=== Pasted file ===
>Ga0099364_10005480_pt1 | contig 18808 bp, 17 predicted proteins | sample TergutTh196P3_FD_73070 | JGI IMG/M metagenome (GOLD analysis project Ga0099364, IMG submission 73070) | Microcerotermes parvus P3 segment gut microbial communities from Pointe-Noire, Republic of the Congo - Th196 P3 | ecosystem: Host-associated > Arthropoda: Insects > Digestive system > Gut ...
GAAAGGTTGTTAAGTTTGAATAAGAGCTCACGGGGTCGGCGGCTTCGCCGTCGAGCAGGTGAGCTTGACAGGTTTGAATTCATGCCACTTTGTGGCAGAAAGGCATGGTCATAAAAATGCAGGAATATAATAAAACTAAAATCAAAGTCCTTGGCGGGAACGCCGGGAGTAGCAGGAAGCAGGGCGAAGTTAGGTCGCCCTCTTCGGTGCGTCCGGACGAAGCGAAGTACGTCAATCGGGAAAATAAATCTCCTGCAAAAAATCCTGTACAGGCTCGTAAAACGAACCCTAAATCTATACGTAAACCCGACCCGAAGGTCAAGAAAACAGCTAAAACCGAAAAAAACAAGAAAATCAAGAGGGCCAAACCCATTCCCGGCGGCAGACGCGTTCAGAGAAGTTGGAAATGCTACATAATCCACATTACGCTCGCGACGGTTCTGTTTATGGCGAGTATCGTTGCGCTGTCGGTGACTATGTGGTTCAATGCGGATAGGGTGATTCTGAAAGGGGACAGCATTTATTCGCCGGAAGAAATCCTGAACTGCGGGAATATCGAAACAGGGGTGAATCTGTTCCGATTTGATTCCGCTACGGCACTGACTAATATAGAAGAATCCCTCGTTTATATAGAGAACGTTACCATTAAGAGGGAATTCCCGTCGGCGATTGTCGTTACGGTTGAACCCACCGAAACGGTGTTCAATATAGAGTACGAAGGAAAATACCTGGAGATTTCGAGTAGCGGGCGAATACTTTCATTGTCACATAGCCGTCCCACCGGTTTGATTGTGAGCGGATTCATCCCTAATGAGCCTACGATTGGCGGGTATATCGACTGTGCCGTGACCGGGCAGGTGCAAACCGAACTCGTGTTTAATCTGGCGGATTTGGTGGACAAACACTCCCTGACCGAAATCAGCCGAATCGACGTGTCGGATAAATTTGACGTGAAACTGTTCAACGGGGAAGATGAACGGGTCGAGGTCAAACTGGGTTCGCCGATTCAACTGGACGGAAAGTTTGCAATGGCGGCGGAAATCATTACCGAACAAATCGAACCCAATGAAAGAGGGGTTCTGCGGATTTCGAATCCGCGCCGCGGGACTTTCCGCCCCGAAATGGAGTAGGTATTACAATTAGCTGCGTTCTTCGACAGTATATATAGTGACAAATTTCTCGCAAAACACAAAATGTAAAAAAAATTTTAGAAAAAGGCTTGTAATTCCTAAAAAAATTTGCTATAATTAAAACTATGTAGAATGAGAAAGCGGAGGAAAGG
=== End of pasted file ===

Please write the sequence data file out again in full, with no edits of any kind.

>Ga0099364_10005480_pt1 | contig 18808 bp, 17 predicted proteins | sample TergutTh196P3_FD_73070 | JGI IMG/M metagenome (GOLD analysis project Ga0099364, IMG submission 73070) | Microcerotermes parvus P3 segment gut microbial communities from Pointe-Noire, Republic of the Congo - Th196 P3 | ecosystem: Host-associated > Arthropoda: Insects > Digestive system > Gut ...
GAAAGGTTGTTAAGTTTGAATAAGAGCTCACGGGGTCGGCGGCTTCGCCGTCGAGCAGGTGAGCTTGACAGGTTTGAATTCATGCCACTTTGTGGCAGAAAGGCATGGTCATAAAAATGCAGGAATATAATAAAACTAAAATCAAAGTCCTTGGCGGGAACGCCGGGAGTAGCAGGAAGCAGGGCGAAGTTAGGTCGCCCTCTTCGGTGCGTCCGGACGAAGCGAAGTACGTCAATCGGGAAAATAAATCTCCTGCAAAAAATCCTGTACAGGCTCGTAAAACGAACCCTAAATCTATACGTAAACCCGACCCGAAGGTCAAGAAAACAGCTAAAACCGAAAAAAACAAGAAAATCAAGAGGGCCAAACCCATTCCCGGCGGCAGACGCGTTCAGAGAAGTTGGAAATGCTACATAATCCACATTACGCTCGCGACGGTTCTGTTTATGGCGAGTATCGTTGCGCTGTCGGTGACTATGTGGTTCAATGCGGATAGGGTGATTCTGAAAGGGGACAGCATTTATTCGCCGGAAGAAATCCTGAACTGCGGGAATATCGAAACAGGGGTGAATCTGTTCCGATTTGATTCCGCTACGGCACTGACTAATATAGAAGAATCCCTCGTTTATATAGAGAACGTTACCATTAAGAGGGAATTCCCGTCGGCGATTGTCGTTACGGTTGAACCCACCGAAACGGTGTTCAATATAGAGTACGAAGGAAAATACCTGGAGATTTCGAGTAGCGGGCGAATACTTTCATTGTCACATAGCCGTCCCACCGGTTTGATTGTGAGCGGATTCATCCCTAATGAGCCTACGATTGGCGGGTATATCGACTGTGCCGTGACCGGGCAGGTGCAAACCGAACTCGTGTTTAATCTGGCGGATTTGGTGGACAAACACTCCCTGACCGAAATCAGCCGAATCGACGTGTCGGATAAATTTGACGTGAAACTGTTCAACGGGGAAGATGAACGGGTCGAGGTCAAACTGGGTTCGCCGATTCAACTGGACGGAAAGTTTGCAATGGCGGCGGAAATCATTACCGAACAAATCGAACCCAATGAAAGAGGGGTTCTGCGGATTTCGAATCCGCGCCGCGGGACTTTCCGCCCCGAAATGGAGTAGGTATTACAATTAGCTGCGTTCTTCGACAGTATATATAGTGACAAATTTCTCGCAAAACACAAAATGTAAAAAAAATTTTAGAAAAAGGCTTGTAATTCCTAAAAAAATTTGCTATAATTAAAACTATGTAGAATGAGAAAGCGGAGGAAAGG